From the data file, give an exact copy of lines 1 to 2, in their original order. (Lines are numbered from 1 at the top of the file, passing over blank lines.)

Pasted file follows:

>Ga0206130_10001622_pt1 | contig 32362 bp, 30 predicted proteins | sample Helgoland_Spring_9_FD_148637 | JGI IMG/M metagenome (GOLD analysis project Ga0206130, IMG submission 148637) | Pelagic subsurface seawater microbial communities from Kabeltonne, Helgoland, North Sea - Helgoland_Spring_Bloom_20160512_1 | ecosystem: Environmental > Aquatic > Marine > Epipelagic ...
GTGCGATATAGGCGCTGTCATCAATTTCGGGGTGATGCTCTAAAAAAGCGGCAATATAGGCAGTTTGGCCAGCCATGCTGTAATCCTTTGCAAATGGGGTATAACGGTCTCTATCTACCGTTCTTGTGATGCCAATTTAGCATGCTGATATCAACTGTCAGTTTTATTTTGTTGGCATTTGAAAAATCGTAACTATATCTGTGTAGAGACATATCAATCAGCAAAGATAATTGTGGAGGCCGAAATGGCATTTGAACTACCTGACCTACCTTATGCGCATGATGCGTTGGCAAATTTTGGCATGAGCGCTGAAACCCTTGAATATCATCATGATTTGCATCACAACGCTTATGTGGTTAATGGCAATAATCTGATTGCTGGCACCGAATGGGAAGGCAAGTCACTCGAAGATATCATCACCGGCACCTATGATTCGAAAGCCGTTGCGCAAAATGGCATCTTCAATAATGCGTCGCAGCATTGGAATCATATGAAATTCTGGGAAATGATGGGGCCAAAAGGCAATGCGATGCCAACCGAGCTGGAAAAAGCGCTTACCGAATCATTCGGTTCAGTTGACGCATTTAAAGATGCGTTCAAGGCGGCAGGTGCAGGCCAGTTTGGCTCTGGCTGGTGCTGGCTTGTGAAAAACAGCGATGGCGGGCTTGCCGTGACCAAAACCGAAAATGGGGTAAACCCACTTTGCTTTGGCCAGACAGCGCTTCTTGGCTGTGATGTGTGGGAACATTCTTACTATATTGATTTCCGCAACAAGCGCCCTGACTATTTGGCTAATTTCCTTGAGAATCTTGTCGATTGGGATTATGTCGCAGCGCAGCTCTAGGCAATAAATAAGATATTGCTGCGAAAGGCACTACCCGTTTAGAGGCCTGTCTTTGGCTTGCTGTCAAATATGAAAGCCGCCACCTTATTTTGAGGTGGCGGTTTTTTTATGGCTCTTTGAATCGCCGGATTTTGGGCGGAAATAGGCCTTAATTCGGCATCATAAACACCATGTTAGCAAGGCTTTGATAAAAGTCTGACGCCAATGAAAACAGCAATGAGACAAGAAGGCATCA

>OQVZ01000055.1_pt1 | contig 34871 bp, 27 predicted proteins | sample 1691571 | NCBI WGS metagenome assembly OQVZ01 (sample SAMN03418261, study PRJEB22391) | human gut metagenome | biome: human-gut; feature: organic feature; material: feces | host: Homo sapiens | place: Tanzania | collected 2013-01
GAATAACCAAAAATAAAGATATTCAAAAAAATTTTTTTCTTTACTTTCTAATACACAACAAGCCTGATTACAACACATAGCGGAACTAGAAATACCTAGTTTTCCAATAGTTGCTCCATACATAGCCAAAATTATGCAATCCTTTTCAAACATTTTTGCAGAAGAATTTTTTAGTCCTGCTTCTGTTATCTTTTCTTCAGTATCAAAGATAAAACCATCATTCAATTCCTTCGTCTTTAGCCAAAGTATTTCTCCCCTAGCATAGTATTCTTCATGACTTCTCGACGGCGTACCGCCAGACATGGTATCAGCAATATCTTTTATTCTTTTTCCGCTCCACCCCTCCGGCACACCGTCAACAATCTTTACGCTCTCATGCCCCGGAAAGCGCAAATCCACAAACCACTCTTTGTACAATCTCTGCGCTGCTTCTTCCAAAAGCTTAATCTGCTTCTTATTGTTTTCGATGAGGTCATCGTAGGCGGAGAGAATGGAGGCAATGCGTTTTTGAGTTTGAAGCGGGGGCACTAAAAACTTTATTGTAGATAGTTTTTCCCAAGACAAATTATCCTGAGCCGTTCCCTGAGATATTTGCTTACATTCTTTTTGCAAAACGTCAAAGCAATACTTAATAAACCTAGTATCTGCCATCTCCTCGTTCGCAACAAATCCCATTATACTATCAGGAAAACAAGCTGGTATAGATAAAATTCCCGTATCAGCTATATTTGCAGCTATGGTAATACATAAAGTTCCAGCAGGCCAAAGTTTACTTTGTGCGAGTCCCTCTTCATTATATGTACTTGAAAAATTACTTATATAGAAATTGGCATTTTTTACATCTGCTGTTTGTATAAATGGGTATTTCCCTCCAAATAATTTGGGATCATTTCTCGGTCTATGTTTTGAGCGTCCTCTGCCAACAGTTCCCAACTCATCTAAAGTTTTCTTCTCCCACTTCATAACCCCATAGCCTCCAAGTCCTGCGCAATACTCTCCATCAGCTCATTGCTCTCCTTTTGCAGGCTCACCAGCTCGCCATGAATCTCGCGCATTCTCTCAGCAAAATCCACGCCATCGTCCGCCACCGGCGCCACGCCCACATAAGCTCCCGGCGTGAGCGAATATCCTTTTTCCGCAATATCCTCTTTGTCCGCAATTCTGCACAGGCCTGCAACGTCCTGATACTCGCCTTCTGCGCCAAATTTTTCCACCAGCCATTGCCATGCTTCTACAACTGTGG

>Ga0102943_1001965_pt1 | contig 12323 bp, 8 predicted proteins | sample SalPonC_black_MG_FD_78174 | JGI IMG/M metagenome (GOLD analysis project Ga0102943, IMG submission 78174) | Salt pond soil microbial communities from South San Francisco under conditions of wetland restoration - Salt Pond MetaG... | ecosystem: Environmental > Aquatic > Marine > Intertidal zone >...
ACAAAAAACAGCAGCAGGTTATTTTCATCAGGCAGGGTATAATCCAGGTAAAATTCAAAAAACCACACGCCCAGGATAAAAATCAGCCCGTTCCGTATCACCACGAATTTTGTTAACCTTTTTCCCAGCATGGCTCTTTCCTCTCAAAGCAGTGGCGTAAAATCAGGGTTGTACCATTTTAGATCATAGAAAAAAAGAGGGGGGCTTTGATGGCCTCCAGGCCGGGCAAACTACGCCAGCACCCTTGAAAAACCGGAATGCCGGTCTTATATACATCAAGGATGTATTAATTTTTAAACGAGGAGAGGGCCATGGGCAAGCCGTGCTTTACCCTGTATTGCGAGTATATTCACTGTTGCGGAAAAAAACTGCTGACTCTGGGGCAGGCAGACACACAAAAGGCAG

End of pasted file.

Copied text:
>Ga0206130_10001622_pt1 | contig 32362 bp, 30 predicted proteins | sample Helgoland_Spring_9_FD_148637 | JGI IMG/M metagenome (GOLD analysis project Ga0206130, IMG submission 148637) | Pelagic subsurface seawater microbial communities from Kabeltonne, Helgoland, North Sea - Helgoland_Spring_Bloom_20160512_1 | ecosystem: Environmental > Aquatic > Marine > Epipelagic ...
GTGCGATATAGGCGCTGTCATCAATTTCGGGGTGATGCTCTAAAAAAGCGGCAATATAGGCAGTTTGGCCAGCCATGCTGTAATCCTTTGCAAATGGGGTATAACGGTCTCTATCTACCGTTCTTGTGATGCCAATTTAGCATGCTGATATCAACTGTCAGTTTTATTTTGTTGGCATTTGAAAAATCGTAACTATATCTGTGTAGAGACATATCAATCAGCAAAGATAATTGTGGAGGCCGAAATGGCATTTGAACTACCTGACCTACCTTATGCGCATGATGCGTTGGCAAATTTTGGCATGAGCGCTGAAACCCTTGAATATCATCATGATTTGCATCACAACGCTTATGTGGTTAATGGCAATAATCTGATTGCTGGCACCGAATGGGAAGGCAAGTCACTCGAAGATATCATCACCGGCACCTATGATTCGAAAGCCGTTGCGCAAAATGGCATCTTCAATAATGCGTCGCAGCATTGGAATCATATGAAATTCTGGGAAATGATGGGGCCAAAAGGCAATGCGATGCCAACCGAGCTGGAAAAAGCGCTTACCGAATCATTCGGTTCAGTTGACGCATTTAAAGATGCGTTCAAGGCGGCAGGTGCAGGCCAGTTTGGCTCTGGCTGGTGCTGGCTTGTGAAAAACAGCGATGGCGGGCTTGCCGTGACCAAAACCGAAAATGGGGTAAACCCACTTTGCTTTGGCCAGACAGCGCTTCTTGGCTGTGATGTGTGGGAACATTCTTACTATATTGATTTCCGCAACAAGCGCCCTGACTATTTGGCTAATTTCCTTGAGAATCTTGTCGATTGGGATTATGTCGCAGCGCAGCTCTAGGCAATAAATAAGATATTGCTGCGAAAGGCACTACCCGTTTAGAGGCCTGTCTTTGGCTTGCTGTCAAATATGAAAGCCGCCACCTTATTTTGAGGTGGCGGTTTTTTTATGGCTCTTTGAATCGCCGGATTTTGGGCGGAAATAGGCCTTAATTCGGCATCATAAACACCATGTTAGCAAGGCTTTGATAAAAGTCTGACGCCAATGAAAACAGCAATGAGACAAGAAGGCATCA